Esther was a college student whose studies had been disrupted by the massive 9.2 earthquake that occurred on her native island. She came to work with our organization to help her own community during this crisis. Esther quickly became one of our star students and leader of her Community Health Team. I distinctly remember experiencing Esther’s “Aha!” moment with her as we were walking down a village road one day to run a community awareness and outreach session together. At that moment, Esther realized, and voiced to me, the effects of malaria on pregnant women in her communities; she talked about the impacts she saw firsthand on women having smaller babies who were vulnerable to all sorts of infections, and school children having to miss out on many days of school because they were frequently ill. For Esther, that knowledge and understanding will stay with her throughout her life as she continues to work to serve her own people and to give back. In addition, the communities Esther has taught are better off from having learned directly from her, not only as a Community Health Worker, but also as a peer who is a role model and a leader.

While in Kenya, I met Nancy who was a nurse working with me in the slum areas of Mathare in Nairobi to help her community in the wake of post-election violence. Years earlier, Nancy had given up her job as a nurse in order to raise her family. But when the violence hit, Nancy knew she wanted to help the families around her, so she returned to

work. Nancy was eager to learn everything she could about managing a gunshot wound or a machete injury. She was a fast learner and quickly became the clinic’s Head Nurse. Nancy was very proud to share that she had earned enough money to send her own children to school, and with proper books and uniforms. She was not only helping the people around her by nursing them to better health, but she was now also able to provide education for her children who as a result will have more opportunity, be able to care for themselves and their families, and ultimately improve the lives of their loved ones going forward.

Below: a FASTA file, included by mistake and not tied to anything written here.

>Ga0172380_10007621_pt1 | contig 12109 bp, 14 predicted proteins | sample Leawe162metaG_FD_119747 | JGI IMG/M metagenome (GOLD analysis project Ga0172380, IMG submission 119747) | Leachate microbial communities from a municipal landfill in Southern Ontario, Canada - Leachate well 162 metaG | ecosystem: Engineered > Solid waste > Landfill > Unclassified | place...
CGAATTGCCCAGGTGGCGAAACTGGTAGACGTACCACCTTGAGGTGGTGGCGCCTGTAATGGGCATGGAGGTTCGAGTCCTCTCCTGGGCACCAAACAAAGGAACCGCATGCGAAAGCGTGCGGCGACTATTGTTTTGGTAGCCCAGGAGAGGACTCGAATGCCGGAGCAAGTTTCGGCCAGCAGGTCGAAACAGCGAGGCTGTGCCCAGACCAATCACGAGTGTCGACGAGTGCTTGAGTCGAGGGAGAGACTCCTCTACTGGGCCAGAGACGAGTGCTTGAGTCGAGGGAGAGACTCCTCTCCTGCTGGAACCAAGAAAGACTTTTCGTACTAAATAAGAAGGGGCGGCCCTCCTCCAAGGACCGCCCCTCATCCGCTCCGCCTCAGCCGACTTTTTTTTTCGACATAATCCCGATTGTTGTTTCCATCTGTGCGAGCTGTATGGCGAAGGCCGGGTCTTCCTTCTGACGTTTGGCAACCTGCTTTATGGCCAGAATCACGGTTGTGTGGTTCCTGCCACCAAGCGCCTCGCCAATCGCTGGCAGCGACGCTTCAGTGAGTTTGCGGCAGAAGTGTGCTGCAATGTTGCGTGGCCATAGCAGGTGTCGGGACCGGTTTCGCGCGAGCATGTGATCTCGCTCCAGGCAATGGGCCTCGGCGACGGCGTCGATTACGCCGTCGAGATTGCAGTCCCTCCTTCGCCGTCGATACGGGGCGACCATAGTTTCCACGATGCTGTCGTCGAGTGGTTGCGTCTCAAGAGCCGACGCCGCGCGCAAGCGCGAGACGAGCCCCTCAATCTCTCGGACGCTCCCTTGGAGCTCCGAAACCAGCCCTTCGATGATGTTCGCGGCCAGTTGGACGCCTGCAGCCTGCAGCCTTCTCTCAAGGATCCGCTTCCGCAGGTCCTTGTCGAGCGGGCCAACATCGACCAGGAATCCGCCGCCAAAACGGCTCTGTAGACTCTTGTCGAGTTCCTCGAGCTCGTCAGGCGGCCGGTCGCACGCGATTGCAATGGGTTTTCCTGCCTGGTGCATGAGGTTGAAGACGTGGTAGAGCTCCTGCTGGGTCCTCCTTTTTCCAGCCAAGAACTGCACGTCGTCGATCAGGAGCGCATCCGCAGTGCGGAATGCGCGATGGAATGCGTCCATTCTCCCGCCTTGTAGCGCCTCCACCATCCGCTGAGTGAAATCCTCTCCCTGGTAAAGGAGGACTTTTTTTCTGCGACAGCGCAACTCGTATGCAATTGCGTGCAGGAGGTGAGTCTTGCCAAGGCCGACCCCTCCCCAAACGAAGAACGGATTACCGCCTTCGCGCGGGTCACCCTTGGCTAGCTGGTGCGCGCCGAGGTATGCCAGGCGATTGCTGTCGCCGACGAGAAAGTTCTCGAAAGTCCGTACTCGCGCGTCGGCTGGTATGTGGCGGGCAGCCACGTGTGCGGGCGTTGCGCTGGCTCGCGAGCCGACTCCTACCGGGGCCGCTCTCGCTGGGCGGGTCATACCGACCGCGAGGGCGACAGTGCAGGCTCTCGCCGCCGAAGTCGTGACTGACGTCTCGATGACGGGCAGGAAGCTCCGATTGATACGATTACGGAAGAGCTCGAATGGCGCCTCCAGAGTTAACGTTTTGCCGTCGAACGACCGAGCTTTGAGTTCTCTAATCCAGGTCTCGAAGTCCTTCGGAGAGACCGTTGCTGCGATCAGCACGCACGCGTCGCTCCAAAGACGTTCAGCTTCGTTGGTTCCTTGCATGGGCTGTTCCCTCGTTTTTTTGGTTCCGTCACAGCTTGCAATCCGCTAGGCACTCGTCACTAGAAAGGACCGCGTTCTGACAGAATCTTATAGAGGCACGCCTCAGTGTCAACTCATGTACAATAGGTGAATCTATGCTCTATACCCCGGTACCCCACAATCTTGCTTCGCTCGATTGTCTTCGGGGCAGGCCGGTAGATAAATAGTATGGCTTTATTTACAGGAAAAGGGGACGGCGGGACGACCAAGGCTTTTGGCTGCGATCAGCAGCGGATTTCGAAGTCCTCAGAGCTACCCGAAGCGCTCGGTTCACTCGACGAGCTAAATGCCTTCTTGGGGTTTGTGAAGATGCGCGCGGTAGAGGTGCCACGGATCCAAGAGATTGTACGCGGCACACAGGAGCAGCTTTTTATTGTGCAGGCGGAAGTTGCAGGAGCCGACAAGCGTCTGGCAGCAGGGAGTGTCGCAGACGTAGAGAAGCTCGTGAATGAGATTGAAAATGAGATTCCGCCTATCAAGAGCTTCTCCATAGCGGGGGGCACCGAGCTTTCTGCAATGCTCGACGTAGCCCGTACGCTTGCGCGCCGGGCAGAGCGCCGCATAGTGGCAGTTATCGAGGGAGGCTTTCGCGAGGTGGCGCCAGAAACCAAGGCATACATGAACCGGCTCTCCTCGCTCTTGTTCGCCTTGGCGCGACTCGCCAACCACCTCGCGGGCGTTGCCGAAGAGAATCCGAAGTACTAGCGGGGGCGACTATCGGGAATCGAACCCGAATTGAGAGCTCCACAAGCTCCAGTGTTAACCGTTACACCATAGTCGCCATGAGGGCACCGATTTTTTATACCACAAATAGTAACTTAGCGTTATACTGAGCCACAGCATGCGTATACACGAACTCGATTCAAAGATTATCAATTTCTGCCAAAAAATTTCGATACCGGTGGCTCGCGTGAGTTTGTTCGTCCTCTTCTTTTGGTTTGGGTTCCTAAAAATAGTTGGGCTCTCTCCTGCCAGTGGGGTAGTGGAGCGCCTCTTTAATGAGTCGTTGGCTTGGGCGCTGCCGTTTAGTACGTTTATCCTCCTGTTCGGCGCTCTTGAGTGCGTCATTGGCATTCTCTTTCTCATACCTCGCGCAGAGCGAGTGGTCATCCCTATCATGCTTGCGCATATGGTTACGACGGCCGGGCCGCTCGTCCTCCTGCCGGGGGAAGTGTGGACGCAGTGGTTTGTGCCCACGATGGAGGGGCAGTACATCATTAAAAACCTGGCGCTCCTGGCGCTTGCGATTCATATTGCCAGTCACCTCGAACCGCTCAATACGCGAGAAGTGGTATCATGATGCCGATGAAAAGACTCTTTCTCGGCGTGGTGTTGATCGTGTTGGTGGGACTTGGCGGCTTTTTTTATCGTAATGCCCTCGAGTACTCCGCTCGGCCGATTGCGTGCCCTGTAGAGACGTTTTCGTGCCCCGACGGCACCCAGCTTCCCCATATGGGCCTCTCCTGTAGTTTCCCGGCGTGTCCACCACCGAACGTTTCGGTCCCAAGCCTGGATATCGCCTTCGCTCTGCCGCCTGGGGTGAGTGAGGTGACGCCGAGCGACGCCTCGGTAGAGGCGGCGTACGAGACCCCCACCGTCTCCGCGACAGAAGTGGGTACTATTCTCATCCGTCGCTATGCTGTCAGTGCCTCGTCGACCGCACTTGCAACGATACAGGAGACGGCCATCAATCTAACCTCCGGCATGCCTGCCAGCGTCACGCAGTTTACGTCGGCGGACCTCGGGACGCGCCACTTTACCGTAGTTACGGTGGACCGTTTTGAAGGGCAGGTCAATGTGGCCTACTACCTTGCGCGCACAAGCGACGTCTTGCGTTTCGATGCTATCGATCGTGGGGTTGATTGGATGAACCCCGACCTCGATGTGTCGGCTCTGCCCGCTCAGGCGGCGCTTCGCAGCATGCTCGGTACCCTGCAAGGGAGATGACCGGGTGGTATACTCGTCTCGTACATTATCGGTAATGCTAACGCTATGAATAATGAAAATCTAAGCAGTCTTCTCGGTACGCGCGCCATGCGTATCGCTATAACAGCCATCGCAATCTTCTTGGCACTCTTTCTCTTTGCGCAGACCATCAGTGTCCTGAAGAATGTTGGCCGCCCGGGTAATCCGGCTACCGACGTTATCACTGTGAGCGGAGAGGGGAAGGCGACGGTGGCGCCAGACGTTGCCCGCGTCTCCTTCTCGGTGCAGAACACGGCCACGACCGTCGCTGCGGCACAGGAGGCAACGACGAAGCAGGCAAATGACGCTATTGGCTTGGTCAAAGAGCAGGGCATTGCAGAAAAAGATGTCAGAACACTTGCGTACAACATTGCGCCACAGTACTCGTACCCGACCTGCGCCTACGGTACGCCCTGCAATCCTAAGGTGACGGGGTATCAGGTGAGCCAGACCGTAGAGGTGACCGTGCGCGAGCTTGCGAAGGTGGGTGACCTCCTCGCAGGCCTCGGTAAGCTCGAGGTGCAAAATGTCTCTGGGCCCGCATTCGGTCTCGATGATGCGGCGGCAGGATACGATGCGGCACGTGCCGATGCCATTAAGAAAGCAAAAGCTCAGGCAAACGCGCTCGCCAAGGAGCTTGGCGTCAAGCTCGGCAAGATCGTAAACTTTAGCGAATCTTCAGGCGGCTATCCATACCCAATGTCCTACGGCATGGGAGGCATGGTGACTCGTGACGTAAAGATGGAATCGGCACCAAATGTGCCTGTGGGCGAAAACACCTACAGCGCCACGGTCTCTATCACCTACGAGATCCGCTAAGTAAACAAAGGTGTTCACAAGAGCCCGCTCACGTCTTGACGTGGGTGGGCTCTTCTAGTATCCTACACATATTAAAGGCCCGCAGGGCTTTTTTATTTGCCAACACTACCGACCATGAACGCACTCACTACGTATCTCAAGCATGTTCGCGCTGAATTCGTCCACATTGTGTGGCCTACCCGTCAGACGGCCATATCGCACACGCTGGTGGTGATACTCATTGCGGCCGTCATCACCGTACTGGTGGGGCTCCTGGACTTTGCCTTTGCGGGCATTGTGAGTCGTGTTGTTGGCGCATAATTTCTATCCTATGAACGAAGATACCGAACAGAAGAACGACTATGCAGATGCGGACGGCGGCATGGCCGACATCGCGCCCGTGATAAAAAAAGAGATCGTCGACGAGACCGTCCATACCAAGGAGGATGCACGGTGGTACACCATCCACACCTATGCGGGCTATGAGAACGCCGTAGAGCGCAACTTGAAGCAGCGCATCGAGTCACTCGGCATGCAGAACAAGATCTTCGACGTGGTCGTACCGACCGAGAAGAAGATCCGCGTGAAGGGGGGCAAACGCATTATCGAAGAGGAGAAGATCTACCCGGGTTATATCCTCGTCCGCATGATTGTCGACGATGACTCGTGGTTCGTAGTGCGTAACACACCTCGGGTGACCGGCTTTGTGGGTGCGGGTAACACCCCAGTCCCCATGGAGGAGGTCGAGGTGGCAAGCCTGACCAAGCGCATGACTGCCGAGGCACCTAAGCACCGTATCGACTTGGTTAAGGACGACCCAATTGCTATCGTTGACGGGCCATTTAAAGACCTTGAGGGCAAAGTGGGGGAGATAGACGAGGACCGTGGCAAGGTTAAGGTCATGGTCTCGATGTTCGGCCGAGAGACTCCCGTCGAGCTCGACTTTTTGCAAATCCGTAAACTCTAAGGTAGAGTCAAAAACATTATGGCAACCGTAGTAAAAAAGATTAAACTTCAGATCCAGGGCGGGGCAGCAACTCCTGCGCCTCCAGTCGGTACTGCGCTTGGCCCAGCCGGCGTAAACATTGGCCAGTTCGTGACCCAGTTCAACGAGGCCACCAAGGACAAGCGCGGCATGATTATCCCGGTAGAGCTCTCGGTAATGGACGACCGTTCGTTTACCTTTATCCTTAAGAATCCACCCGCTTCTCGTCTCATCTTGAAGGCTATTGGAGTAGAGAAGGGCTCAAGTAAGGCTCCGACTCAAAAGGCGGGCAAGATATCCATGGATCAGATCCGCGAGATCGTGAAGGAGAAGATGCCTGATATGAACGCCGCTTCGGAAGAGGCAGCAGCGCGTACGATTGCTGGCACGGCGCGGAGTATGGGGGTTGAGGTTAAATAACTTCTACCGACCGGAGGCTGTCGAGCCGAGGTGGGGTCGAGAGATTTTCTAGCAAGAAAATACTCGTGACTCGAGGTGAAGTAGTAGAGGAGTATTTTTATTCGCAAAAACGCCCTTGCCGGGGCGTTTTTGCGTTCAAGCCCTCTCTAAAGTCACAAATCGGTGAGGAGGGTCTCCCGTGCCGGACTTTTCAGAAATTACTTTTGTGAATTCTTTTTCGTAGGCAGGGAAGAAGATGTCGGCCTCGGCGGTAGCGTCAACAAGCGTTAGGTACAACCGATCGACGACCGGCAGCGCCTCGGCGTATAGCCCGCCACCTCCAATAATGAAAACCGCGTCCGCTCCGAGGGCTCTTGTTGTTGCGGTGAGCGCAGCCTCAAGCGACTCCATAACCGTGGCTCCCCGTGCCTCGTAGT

My job is to listen to these individuals and the organizations working in their communities,
help them better formulate and implement their ideas according to their own specific context, and maximize their resources.
Many may be missing certain skills, tools, or guidance that can assist them in actually realizing those visions.
Thus, we assist these community-based partners channel their incredible compassion and goals into durable impact.
Then we step back and let them thrive, achieve, and surpass – as well as carry on – to help others realize their visions for better.

  1. How is the ethic of service manifested at emBOLDen Alliances?

The nonprofit organization we have created is truly unique in its mission and methodology. The most typical responses we receive about our work are:

  • “Oh, that is so needed in the world!”
  • “Why is no one else working like that?”
  • “That seems so intuitively obvious and yet rare in implementation.”

Therein lies the innovation.
We are innovative because we keep things simple and thorough.
We deliver global expertise to local solutions and partner directly with community-driven programs.

By working with existing organizations and community-driven initiatives, we improve accessibility as well as reach. By working on operational efficiency, we bring accountability and sustainability. By utilizing locally-derived ideas and focusing on community-based initiatives, our solution is engineered to be very affordable. And, by knowing that we do not have the answers and approaching our partners through listening, we collaboratively find the solutions that work within a specific context.

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(Desti, Neena, and Esther—all part of the Community Health Worker Leadership and Team in Nias, Indonesia)

Copyright emBOLDen Alliances 2016.